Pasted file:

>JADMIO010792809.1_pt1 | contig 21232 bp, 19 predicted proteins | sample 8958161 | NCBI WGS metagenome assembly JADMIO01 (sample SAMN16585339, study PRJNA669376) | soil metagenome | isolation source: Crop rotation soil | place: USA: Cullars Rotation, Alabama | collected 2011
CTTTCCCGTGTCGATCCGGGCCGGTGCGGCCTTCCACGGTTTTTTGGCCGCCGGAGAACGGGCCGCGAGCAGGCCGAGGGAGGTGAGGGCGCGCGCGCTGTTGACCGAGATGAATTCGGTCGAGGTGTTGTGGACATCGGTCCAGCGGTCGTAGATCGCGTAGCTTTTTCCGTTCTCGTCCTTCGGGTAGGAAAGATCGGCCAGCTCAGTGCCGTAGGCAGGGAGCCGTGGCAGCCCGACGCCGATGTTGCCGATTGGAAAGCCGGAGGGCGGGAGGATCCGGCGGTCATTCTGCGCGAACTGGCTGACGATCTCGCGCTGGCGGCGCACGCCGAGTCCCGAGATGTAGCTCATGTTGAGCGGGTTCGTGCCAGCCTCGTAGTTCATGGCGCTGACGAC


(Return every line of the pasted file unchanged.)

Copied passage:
>JADMIO010792809.1_pt1 | contig 21232 bp, 19 predicted proteins | sample 8958161 | NCBI WGS metagenome assembly JADMIO01 (sample SAMN16585339, study PRJNA669376) | soil metagenome | isolation source: Crop rotation soil | place: USA: Cullars Rotation, Alabama | collected 2011
CTTTCCCGTGTCGATCCGGGCCGGTGCGGCCTTCCACGGTTTTTTGGCCGCCGGAGAACGGGCCGCGAGCAGGCCGAGGGAGGTGAGGGCGCGCGCGCTGTTGACCGAGATGAATTCGGTCGAGGTGTTGTGGACATCGGTCCAGCGGTCGTAGATCGCGTAGCTTTTTCCGTTCTCGTCCTTCGGGTAGGAAAGATCGGCCAGCTCAGTGCCGTAGGCAGGGAGCCGTGGCAGCCCGACGCCGATGTTGCCGATTGGAAAGCCGGAGGGCGGGAGGATCCGGCGGTCATTCTGCGCGAACTGGCTGACGATCTCGCGCTGGCGGCGCACGCCGAGTCCCGAGATGTAGCTCATGTTGAGCGGGTTCGTGCCAGCCTCGTAGTTCATGGCGCTGACGAC